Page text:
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  1. Pinellas

Dunedin commissioners agree on conceptual design for new city hall

Dunedin's current city hall is outdated. Commissioners want to replace it with a newly designed city hall, municipal services complex and parking garage.
Published May 31

DUNEDIN — After several hours of wrestling with design concepts, city commissioners recently agreed that a new 37,445-square-foot City Hall-Municipal Services Complex and Technical Services Building should be built on the east side of city-owned property bounded by Milwaukee Avenue, Virginia Street, Louden Avenue and Wood Street.

According to a preliminary concept agreed to by commissioners at a work session, the eastern section of the property will include an L-shaped building with a one-story City Commission chambers and clock tower fronting Virginia Street. City Hall will be built next to a two-story Municipal Services complex, in an L-Shape design that will stretch adjacent to a landscaped buffer along the Milwaukee Avenue and Wood Street side of the property.

A courtyard plaza will be on the corner of Louden Avenue and Virginia Street, giving the site a campus-like ambiance.

PREVIOUS COVERAGE: Dunedin closer to choosing new city hall site

There was much less consensus and certainty about how the western parcel bounded by Highland Avenue, Virginia Street, Louden Avenue and Wood Street, which is supposed to include a much-desired parking garage, should be developed.

The first of four design concepts, suggested by architect Harvard Jolly, proposed the western parcel would include 23,000 square feet of retail and restaurant fronting Virginia Street, a 335-space, four-story, parking garage in the middle of the parcel, and a buffer of townhomes facing the residential neighborhood along Wood Street. Access to the parking garage would be from Highland Avenue.

The cost to develop both the east and west parcel is estimated at $27.5 million; If commissioners want to add solar panels to the roof of the garage it will cost an additional $2.5 million.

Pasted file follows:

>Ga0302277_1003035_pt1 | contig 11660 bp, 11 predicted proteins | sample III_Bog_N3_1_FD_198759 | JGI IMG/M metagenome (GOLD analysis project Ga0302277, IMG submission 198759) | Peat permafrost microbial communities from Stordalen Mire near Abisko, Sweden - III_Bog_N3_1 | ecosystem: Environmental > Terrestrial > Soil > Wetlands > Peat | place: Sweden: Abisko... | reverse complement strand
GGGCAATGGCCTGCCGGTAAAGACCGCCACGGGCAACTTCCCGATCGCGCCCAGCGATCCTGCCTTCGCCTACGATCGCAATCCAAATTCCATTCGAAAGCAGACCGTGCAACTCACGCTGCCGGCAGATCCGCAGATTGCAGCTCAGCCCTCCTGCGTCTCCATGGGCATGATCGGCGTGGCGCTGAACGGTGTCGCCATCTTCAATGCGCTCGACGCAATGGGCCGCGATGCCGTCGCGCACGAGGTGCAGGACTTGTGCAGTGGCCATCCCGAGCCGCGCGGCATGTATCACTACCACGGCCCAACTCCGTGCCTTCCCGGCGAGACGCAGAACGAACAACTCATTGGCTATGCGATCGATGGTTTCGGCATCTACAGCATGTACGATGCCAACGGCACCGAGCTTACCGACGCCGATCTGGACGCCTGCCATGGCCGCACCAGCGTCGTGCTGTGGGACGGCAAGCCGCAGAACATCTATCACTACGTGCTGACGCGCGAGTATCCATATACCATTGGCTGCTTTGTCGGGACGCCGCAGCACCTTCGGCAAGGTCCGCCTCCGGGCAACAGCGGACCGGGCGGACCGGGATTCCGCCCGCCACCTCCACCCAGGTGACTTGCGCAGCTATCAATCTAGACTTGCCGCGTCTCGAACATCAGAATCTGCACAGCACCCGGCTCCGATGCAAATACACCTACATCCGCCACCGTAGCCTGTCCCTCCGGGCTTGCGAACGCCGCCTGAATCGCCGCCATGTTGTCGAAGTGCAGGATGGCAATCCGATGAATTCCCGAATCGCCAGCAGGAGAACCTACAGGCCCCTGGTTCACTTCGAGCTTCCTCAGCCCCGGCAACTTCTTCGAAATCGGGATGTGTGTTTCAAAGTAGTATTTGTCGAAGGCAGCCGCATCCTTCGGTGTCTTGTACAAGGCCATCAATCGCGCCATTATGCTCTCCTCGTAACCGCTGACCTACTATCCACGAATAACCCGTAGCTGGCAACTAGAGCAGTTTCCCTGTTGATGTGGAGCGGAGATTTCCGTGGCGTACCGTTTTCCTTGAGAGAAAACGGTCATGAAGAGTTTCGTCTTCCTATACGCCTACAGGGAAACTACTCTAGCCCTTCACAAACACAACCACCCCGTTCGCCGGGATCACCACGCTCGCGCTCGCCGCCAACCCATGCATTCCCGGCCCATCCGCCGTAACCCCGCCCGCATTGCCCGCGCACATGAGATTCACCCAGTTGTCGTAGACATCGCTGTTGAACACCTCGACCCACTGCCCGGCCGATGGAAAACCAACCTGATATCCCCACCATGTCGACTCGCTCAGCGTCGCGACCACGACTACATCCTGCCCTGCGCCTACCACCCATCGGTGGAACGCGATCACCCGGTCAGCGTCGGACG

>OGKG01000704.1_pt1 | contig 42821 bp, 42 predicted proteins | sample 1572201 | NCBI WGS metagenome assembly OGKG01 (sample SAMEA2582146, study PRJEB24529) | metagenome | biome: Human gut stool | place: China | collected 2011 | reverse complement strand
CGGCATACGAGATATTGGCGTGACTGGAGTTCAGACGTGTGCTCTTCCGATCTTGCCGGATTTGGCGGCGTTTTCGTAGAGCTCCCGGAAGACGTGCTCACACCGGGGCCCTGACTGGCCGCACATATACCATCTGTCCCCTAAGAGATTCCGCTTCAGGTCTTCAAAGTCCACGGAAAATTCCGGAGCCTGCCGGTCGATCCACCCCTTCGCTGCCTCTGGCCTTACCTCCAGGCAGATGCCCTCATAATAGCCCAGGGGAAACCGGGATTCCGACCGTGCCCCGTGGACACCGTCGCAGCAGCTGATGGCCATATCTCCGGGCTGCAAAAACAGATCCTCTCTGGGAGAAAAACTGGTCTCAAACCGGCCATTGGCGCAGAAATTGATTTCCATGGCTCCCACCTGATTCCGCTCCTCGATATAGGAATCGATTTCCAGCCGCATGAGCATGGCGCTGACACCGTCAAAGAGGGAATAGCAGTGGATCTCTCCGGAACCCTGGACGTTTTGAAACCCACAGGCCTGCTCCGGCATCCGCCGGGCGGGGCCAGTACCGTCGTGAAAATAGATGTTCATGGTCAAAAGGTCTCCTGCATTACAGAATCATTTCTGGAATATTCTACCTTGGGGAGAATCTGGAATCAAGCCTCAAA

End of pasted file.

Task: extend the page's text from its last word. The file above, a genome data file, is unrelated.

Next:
Other options proposed by the architect included building the City Hall and Municipal Services Complex on the western parcel with a parking garage on the eastern property or locating all structures on the western parcel and leaving the 67,750 square feet of the eastern parcel to be sold to developers. One more option would have the city build its city hall on the eastern property and only a parking garage on the western parcel, so the remaining 32,000 square feet on the west can be sold to developers.

During discussion commissioners discussed what the size and configuration of a parking garage should be and whether the city should market the retail, restaurant and housing component on its own or ask a developer to assume that risk.

Commissioner Deborah Kynes said the city should consider what size parking garage it needs on this site, and suggested another garage maybe needed in the future.

In the end city commissioners approved the first design concept presented by the architect, which includes building the City Hall-Municipal Complex on the eastern side of the property. However, a decision on parking garage design and whether retail, restaurant and townhomes in the western parcel should be completed by the city or a developer will be made at a later date.

Commissioners noted that the currently available 220 surface space parking area on Highland Avenue can serve the city's needs until a decision can be made.

Commissioner Maureen Freaney said "we don't have to do city hall with a parking garage."

Mayor Julie Ward Bujalski said the commission has to decide how many parking spots the city actually needs, along with how big and bulky a parking garage should be.

Funds toward a new consolidated City Hall have been budgeted in the 2019 Penny for Pinellas fund in the amount of $12.7 million. Another $2.5 million is budgeted for a new, shared downtown garage in the 2022 Community Redevelopment Agency fund, with another $2.5 million coming from the Penny fund.

The City Hall building itself is estimated to cost $14.85 million without solar power. The parking garage is estimated to cost about $6.3 million to $11.5 million, depending upon the number of parking spaces, said Bob Ironsmith, director of housing and economic development.

Commissioners will be asked to approve Phase II, calling for a full architectural scope of services and setting fees for design and construction for a new City Hall, at the June 20 City Commission meeting.

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